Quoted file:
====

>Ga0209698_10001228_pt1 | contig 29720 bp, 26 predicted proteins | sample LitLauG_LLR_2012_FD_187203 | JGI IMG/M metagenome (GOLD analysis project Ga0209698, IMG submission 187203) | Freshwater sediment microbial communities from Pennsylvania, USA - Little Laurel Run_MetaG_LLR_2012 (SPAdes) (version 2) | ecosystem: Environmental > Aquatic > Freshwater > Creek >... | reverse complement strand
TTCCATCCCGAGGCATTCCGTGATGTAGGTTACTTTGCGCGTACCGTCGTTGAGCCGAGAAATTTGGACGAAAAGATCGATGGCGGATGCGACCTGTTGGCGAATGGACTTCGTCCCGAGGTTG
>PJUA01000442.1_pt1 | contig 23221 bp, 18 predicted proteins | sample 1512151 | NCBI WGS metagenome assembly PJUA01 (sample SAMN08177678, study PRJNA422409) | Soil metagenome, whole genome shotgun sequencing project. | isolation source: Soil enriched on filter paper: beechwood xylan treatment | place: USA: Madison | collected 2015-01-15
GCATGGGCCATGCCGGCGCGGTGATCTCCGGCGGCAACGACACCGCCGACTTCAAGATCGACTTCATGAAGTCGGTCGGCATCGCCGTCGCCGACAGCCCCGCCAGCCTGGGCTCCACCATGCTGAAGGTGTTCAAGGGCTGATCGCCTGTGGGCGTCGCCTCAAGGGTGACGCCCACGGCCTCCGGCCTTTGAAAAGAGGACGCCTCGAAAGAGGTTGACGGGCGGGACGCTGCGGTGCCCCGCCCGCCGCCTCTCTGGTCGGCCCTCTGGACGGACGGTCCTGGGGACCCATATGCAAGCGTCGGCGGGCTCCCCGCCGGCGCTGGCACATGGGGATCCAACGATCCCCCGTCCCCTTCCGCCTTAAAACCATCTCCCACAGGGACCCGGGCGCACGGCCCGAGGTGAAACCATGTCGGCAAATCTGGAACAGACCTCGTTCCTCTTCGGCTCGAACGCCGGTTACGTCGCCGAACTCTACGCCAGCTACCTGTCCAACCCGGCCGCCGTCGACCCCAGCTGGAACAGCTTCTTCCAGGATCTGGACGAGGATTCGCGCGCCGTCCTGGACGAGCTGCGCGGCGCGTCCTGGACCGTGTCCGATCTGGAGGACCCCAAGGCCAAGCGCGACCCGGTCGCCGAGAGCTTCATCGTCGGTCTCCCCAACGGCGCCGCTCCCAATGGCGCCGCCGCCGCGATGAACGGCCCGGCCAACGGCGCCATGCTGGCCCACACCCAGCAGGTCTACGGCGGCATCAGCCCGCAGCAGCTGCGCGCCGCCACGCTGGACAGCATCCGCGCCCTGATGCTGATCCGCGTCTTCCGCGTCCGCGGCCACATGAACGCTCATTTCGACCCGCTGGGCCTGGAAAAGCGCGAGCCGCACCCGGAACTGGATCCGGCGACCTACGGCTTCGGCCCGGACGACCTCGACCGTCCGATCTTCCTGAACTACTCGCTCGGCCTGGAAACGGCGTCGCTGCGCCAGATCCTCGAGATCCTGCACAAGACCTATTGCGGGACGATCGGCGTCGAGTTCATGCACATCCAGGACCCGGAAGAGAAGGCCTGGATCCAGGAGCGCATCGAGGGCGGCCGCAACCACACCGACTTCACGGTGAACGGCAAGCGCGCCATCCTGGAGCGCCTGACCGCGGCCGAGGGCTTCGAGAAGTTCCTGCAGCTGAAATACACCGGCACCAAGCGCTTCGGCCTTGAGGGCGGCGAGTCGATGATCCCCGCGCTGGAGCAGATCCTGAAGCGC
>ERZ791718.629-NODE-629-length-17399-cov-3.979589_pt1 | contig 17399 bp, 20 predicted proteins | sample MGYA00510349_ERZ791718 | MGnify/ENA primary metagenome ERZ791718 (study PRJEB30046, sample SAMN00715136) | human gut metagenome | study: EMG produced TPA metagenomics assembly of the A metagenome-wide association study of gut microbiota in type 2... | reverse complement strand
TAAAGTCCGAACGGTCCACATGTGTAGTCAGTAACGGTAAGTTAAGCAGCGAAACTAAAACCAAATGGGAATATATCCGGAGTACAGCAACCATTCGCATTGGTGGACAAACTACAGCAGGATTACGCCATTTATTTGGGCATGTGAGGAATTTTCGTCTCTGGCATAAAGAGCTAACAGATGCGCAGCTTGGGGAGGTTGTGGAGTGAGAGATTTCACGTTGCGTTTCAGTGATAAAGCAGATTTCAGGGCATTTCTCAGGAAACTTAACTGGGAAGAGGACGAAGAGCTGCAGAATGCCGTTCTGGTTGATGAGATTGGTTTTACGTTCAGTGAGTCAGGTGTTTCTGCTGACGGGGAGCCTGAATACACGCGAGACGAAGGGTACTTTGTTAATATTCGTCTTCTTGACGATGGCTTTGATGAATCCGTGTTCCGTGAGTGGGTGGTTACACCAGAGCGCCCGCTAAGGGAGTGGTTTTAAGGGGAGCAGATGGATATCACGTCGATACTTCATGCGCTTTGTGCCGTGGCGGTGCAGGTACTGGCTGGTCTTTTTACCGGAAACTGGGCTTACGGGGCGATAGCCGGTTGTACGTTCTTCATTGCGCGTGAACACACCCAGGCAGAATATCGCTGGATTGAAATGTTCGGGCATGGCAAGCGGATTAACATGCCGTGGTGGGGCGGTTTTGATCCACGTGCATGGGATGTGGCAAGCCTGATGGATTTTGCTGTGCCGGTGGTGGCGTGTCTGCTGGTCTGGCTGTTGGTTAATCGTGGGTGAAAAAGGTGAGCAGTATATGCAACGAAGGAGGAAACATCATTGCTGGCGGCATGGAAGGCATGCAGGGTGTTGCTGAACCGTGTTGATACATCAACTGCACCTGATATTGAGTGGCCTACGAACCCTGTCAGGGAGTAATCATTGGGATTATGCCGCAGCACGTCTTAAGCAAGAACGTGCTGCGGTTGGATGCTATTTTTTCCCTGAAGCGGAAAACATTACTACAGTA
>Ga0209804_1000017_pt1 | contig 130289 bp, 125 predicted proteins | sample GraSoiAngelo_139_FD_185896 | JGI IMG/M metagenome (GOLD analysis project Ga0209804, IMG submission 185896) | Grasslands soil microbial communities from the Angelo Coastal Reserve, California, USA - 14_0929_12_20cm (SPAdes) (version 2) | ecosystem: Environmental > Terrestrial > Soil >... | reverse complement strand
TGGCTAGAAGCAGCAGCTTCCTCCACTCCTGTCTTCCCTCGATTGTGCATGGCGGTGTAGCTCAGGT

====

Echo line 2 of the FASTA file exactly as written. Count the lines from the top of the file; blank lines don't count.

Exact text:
TTCCATCCCGAGGCATTCCGTGATGTAGGTTACTTTGCGCGTACCGTCGTTGAGCCGAGAAATTTGGACGAAAAGATCGATGGCGGATGCGACCTGTTGGCGAATGGACTTCGTCCCGAGGTTG